A snowboarder who went out of bounds on British Columbia’s Cypress Mountain and spent two nights lost in heavy snow will have to foot the bill for the search-and-rescue operation, officials said Wednesday.

Sebastien Boucher, 33, got lost in the backcountry on Sunday and was finally spotted Tuesday evening on a dark, snowy mountainside, thanks to infrared technology.

Due to the difficult terrain of the area, it wasn't possible to immediately airlift Boucher back to safety.

Eventually, with the help of a military Cormorant helicopter from 442 Squadron in Comox, B.C., Boucher was winched off the mountain and flown to nearby Vancouver, where he was reported to be in stable condition with no injuries -- despite his exposure to the elements for more than 48 hours.

In a statement, a spokesperson for Cypress Mountain said the resort will be sending a bill to Boucher “to recover costs and donate the funds to the North Shore Search and Rescue.”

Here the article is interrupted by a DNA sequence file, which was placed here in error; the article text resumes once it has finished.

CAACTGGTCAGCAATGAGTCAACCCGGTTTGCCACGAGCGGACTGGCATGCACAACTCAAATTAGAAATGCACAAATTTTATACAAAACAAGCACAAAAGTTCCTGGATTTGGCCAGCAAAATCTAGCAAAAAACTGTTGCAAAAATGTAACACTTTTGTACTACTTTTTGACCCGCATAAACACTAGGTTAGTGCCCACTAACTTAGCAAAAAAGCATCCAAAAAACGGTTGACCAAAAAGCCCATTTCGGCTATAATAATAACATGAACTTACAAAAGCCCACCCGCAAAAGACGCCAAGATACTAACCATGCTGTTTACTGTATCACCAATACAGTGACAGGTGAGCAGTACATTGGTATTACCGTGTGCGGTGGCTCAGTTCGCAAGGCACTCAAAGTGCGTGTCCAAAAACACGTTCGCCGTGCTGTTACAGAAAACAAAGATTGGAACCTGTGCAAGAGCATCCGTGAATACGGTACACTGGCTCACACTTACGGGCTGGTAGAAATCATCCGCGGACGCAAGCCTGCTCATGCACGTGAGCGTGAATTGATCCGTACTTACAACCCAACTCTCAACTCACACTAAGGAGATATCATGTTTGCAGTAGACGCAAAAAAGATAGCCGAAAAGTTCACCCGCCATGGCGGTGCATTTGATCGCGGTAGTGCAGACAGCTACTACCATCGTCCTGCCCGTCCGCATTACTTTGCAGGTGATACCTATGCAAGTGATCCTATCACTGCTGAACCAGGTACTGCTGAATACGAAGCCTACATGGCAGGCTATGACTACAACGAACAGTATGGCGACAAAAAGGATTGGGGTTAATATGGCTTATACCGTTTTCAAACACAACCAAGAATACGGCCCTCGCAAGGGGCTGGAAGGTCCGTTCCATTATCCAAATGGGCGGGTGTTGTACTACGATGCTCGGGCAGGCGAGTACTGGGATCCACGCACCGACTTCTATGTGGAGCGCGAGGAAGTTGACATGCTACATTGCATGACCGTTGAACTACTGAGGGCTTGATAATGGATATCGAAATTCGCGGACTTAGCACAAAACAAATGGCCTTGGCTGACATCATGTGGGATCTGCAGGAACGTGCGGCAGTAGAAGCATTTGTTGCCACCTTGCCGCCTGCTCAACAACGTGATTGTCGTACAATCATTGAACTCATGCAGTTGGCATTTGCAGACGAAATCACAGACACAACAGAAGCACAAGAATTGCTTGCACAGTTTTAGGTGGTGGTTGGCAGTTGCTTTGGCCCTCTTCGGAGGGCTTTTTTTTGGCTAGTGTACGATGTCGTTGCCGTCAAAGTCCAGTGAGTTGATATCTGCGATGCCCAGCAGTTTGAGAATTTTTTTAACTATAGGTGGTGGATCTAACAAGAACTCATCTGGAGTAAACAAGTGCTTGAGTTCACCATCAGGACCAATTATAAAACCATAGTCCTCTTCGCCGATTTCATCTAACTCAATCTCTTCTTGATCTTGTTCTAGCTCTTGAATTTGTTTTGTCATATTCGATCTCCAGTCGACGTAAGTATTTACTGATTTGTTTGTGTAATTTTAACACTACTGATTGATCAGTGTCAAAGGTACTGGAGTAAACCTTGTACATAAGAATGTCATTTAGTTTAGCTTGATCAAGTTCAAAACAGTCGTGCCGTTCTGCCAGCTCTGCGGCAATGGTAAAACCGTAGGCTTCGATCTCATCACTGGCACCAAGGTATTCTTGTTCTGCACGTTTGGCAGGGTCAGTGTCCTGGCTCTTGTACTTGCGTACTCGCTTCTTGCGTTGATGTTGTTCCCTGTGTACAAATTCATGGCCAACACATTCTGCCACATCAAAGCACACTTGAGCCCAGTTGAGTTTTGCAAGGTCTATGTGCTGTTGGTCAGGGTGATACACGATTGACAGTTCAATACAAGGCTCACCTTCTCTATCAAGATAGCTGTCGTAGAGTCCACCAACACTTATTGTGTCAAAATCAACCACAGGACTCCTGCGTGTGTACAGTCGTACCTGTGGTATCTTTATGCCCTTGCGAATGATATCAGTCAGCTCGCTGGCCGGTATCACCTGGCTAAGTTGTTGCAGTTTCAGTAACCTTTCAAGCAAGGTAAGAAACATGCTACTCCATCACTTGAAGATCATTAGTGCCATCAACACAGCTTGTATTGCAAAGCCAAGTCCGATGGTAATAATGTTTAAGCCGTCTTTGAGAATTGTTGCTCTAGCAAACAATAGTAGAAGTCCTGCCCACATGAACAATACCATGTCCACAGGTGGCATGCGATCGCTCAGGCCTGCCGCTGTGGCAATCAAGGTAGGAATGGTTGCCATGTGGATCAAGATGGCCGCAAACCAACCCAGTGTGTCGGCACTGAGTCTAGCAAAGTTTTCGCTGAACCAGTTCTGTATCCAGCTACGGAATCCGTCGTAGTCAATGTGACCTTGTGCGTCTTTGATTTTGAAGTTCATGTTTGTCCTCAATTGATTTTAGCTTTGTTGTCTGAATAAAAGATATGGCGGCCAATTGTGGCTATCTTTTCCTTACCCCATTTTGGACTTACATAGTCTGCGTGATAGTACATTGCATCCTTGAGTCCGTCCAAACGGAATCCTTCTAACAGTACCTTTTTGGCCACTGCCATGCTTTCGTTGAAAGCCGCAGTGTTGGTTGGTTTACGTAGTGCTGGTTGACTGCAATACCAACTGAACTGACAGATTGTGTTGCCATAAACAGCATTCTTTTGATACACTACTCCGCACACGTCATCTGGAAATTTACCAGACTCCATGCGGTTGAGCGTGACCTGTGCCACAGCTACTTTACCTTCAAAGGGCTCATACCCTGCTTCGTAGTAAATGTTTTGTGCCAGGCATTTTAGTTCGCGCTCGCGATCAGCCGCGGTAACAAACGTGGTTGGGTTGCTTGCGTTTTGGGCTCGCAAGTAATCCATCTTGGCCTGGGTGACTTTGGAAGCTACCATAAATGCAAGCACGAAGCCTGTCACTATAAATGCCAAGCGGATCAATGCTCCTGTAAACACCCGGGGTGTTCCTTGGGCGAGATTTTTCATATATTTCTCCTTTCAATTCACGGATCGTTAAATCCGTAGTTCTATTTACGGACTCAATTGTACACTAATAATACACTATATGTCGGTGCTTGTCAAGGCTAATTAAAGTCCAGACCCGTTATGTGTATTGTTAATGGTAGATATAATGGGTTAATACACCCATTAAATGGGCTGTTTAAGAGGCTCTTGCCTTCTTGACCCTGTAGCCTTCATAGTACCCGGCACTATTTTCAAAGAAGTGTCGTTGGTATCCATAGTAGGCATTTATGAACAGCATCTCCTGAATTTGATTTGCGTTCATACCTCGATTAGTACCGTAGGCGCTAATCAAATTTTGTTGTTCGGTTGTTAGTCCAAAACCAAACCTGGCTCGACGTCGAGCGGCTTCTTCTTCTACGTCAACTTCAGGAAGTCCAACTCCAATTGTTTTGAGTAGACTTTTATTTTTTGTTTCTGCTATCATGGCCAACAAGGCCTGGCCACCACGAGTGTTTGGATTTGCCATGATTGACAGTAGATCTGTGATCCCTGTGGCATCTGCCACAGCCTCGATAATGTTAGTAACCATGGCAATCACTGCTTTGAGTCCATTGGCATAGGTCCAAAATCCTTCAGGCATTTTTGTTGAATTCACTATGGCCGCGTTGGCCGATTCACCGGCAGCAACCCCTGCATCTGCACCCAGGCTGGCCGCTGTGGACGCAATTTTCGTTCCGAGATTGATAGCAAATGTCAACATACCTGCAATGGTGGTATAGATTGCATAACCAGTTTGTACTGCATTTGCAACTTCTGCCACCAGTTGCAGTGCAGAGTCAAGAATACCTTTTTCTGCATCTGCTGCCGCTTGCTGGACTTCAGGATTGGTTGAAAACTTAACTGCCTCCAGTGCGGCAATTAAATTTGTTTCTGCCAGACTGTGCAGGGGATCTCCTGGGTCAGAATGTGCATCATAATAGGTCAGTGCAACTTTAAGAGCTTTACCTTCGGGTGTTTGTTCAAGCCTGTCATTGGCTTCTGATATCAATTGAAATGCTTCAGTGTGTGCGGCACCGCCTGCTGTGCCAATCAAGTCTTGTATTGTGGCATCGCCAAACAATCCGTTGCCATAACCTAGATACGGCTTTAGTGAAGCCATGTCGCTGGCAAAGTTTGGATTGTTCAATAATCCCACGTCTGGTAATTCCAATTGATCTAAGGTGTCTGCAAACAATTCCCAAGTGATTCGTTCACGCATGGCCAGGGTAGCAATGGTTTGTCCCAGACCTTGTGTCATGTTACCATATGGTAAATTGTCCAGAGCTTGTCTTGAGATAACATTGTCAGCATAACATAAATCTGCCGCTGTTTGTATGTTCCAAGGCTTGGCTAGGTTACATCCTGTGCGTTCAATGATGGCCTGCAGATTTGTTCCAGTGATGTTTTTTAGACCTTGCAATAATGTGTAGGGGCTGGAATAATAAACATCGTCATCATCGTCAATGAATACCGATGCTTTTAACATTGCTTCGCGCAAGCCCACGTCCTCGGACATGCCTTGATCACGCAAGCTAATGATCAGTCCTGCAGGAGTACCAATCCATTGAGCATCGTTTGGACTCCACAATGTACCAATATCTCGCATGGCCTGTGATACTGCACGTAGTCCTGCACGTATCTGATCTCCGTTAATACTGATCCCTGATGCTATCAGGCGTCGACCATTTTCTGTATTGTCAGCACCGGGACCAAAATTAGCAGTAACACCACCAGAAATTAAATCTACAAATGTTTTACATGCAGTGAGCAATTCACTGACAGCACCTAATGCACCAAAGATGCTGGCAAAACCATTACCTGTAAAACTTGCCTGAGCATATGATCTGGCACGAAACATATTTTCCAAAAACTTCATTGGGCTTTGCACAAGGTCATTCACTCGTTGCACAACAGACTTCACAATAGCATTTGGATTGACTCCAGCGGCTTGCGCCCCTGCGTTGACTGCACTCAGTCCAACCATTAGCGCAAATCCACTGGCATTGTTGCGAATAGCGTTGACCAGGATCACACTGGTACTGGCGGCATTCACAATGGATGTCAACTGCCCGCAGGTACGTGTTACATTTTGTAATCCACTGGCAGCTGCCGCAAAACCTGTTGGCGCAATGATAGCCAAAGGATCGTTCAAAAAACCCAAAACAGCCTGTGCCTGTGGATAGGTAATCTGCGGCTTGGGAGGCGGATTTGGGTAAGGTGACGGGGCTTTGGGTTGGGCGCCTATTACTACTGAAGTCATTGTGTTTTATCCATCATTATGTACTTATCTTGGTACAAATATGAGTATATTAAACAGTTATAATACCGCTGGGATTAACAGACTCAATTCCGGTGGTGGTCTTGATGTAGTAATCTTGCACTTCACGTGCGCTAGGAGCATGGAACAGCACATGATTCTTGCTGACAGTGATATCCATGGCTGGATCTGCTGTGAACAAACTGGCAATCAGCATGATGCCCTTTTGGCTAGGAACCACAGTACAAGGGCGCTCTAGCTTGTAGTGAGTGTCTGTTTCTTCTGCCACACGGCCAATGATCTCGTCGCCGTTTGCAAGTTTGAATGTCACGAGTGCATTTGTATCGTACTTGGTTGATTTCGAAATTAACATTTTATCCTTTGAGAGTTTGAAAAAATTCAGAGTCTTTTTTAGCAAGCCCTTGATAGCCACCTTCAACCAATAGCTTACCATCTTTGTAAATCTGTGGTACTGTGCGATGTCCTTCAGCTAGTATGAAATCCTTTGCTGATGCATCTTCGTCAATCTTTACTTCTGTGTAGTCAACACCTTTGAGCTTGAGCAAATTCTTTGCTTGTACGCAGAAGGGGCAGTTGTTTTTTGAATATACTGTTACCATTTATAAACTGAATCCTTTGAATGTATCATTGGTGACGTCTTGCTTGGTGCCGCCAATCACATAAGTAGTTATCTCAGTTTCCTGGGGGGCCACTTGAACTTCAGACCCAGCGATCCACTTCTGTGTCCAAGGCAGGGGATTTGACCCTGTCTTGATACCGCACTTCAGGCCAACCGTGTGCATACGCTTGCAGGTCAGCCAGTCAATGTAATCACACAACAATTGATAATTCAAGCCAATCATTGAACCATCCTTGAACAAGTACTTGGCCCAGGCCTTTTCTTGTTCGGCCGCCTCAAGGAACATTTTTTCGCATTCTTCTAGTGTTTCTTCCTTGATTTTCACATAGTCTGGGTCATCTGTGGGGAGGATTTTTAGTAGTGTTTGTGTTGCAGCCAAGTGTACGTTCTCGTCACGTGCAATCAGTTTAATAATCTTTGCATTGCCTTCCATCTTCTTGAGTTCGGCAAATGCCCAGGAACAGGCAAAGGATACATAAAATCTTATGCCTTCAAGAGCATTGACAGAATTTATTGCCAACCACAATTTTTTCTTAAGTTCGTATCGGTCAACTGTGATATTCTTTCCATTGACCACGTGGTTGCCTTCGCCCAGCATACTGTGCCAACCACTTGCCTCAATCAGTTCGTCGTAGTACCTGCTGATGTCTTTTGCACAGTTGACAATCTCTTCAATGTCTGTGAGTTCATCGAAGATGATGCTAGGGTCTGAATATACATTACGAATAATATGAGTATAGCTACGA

“We find nothing heroic about Mr. Boucher’s reckless adventure, especially after impacting so many people over the past two days,” the statement said.

The total cost of rescuing Boucher is expected to exceed $10,000.

Rescuers had been blunt in their assessment of the situation earlier Tuesday, saying Boucher would have passed fences and warning signs in order to go out-of-bounds and was the "maker of his own demise."

North Shore Rescue team leader Tim Jones said Boucher's actions not only put his own life in danger, but rescuers as well. He said crews are frustrated that skiers and snowboarders often fail to heed warnings about the risks of heading into the backcountry, particularly after heavy snowfall, when avalanche conditions are heightened.

Boucher's family had flown in from Ottawa on Tuesday and spent an emotional day awaiting news of his fate.

"Those guys, those rescue people, thank God. They were angels. They were the best in the world," his mother Micheline Simoneau told CTV News.

Search-and-rescue crew members had begun to fear the worst after the sun went down Monday night, meaning Boucher was spending a second straight night in the wilderness. However, a glimmer of hope emerged around 4 p.m. local time Tuesday when searchers found fresh tracks in the snow, which eventually led them to Boucher.

With files from CTV British Columbia